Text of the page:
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Determinants of periodontitis according to the immunological and virological profiles of HIV-infected patients in Yaoundé, Cameroon



HIV infection is associated to different oral manifestations (including periodontal diseases), which have decreased with the advent of antiretroviral therapy (ART). Yet, the occurrence of periodontitis is still consistent among patients with HIV living in sub Saharan-Africa, with limited evidence on the driven factors and mitigating measures in these settings. We aimed at evaluating the occurrence of periodontitis and its associated immunological and virological factors in patients with HIV living in Yaoundé, Cameroon.


We included 165 (44 ART-naïve and 121 ART-experienced) patients > 18 years old attending the Yaoundé Central Hospital and the Chantal BIYA International Reference Centre, from January-April 2018. The periodontal status was assessed by measuring the clinical attachment loss, periodontal pocket depth, plaques index and gingival bleeding index. CD4+/CD8+ cells and viremia were measured using the fluorescence-activated cell sorting method (FACS Calibur) and the Abbott m2000 RT HIV-1 RNA kit respectively. A standard-questionnaire concerning participants’ medical records and oral hygiene methods was filled. Data was analyzed and p < 0.05 considered statistically significant.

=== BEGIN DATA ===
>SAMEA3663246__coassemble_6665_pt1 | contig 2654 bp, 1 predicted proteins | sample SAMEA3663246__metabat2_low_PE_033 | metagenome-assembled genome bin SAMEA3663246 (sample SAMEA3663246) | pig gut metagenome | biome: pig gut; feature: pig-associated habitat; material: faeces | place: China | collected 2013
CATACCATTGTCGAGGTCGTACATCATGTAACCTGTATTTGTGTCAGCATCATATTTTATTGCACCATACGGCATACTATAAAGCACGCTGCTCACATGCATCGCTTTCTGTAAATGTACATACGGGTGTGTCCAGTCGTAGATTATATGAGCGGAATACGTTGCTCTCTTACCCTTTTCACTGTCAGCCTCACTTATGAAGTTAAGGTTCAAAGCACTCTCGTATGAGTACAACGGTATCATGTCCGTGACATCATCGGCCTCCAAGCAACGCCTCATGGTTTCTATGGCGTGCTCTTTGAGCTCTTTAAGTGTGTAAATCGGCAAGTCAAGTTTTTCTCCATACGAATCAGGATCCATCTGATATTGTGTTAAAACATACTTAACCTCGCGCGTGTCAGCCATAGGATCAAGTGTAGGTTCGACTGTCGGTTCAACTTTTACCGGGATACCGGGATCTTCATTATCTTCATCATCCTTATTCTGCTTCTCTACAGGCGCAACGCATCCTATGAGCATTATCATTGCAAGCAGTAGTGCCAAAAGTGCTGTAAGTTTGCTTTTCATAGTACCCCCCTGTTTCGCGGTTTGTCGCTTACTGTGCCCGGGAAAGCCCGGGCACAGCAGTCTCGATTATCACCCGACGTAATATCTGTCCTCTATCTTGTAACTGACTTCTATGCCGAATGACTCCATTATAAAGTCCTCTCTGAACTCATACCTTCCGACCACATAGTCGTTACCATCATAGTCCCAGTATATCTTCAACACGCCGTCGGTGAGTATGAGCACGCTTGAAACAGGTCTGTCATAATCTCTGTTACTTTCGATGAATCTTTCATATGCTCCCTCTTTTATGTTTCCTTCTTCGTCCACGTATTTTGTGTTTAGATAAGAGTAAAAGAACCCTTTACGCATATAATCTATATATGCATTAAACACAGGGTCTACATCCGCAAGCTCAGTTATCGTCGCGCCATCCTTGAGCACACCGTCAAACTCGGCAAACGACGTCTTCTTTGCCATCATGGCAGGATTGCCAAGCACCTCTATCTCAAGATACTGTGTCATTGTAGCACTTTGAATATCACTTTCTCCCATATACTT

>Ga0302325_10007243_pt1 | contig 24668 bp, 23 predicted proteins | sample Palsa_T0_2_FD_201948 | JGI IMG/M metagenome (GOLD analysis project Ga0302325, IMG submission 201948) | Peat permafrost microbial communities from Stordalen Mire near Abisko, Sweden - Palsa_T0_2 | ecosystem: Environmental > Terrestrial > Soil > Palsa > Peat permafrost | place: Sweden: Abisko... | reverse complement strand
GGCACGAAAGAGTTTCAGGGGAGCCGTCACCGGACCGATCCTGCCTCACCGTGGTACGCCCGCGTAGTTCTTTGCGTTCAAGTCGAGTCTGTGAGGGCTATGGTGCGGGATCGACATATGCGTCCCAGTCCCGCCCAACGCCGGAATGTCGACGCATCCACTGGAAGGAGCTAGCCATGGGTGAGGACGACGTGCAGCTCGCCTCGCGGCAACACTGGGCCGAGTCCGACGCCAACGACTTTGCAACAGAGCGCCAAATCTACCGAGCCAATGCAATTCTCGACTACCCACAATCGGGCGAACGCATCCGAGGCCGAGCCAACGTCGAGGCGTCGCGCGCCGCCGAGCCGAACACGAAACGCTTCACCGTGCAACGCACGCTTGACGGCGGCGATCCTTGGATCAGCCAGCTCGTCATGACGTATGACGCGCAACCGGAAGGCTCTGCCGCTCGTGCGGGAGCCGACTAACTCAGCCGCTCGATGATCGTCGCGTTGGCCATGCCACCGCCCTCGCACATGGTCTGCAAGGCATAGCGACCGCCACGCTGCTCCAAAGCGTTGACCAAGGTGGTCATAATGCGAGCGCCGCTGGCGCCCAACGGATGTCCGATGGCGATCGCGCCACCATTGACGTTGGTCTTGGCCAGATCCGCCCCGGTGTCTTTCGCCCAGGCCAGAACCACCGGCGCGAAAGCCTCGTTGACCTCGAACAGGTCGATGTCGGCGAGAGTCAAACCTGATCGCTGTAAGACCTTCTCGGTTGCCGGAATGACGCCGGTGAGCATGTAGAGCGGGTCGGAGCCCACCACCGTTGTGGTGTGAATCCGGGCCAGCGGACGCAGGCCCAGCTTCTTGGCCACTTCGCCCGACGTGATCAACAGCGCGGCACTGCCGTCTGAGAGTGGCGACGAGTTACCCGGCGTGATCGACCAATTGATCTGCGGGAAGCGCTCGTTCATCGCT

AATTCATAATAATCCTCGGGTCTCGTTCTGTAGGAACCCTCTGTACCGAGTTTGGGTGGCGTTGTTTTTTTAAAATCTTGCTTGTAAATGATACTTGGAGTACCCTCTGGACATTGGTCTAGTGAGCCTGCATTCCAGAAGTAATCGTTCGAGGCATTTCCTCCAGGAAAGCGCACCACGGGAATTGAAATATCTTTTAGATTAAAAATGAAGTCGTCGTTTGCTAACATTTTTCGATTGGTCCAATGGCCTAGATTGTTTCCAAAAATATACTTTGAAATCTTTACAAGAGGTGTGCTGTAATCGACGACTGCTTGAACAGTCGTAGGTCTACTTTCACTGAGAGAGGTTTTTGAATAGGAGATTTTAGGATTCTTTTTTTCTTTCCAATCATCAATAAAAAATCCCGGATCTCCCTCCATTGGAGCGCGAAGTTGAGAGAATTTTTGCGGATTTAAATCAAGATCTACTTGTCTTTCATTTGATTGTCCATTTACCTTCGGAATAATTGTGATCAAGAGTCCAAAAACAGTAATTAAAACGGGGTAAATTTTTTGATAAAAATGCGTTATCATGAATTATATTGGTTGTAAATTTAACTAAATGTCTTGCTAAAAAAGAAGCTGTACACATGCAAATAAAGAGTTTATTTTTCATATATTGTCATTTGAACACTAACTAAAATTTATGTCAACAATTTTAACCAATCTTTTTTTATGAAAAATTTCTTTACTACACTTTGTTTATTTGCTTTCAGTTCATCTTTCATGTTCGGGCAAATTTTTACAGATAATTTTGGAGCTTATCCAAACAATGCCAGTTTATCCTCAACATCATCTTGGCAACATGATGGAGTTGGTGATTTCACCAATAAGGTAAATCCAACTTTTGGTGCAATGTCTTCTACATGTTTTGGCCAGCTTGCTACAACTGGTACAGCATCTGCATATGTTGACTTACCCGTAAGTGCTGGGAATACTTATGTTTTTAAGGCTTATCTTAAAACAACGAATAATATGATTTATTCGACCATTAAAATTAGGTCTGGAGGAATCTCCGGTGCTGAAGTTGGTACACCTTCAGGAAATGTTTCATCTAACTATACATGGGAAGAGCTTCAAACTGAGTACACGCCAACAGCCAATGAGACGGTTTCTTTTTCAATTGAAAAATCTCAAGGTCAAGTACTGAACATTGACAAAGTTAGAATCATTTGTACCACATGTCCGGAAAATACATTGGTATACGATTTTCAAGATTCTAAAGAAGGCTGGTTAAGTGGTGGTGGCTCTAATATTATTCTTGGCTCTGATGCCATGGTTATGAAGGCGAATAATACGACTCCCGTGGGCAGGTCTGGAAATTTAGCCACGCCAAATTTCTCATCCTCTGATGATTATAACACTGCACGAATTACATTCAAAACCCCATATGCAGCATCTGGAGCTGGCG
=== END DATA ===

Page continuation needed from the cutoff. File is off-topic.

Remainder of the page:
There was a significantly high prevalence of periodontitis in the ART-naïve (53.2%) compared to the ART-experienced group (37.3%), with a twofold increased risk of the ART-naïve population presenting with periodontitis than the ART-experienced population (OR 2.06, p = 0.03). More importantly, ART-naïve, patients with CD4 < 200 cells presented with higher risk of having periodontitis compared to those with higher CD4-values, with a threefold difference (OR 3.21). Worth noting, males presented with a higher risk of having clinical attachment loss (OR 6.07). There was no significant association between the occurrence of periodontitis and the CD8 (p = 0.45) or viremia (p = 0.10).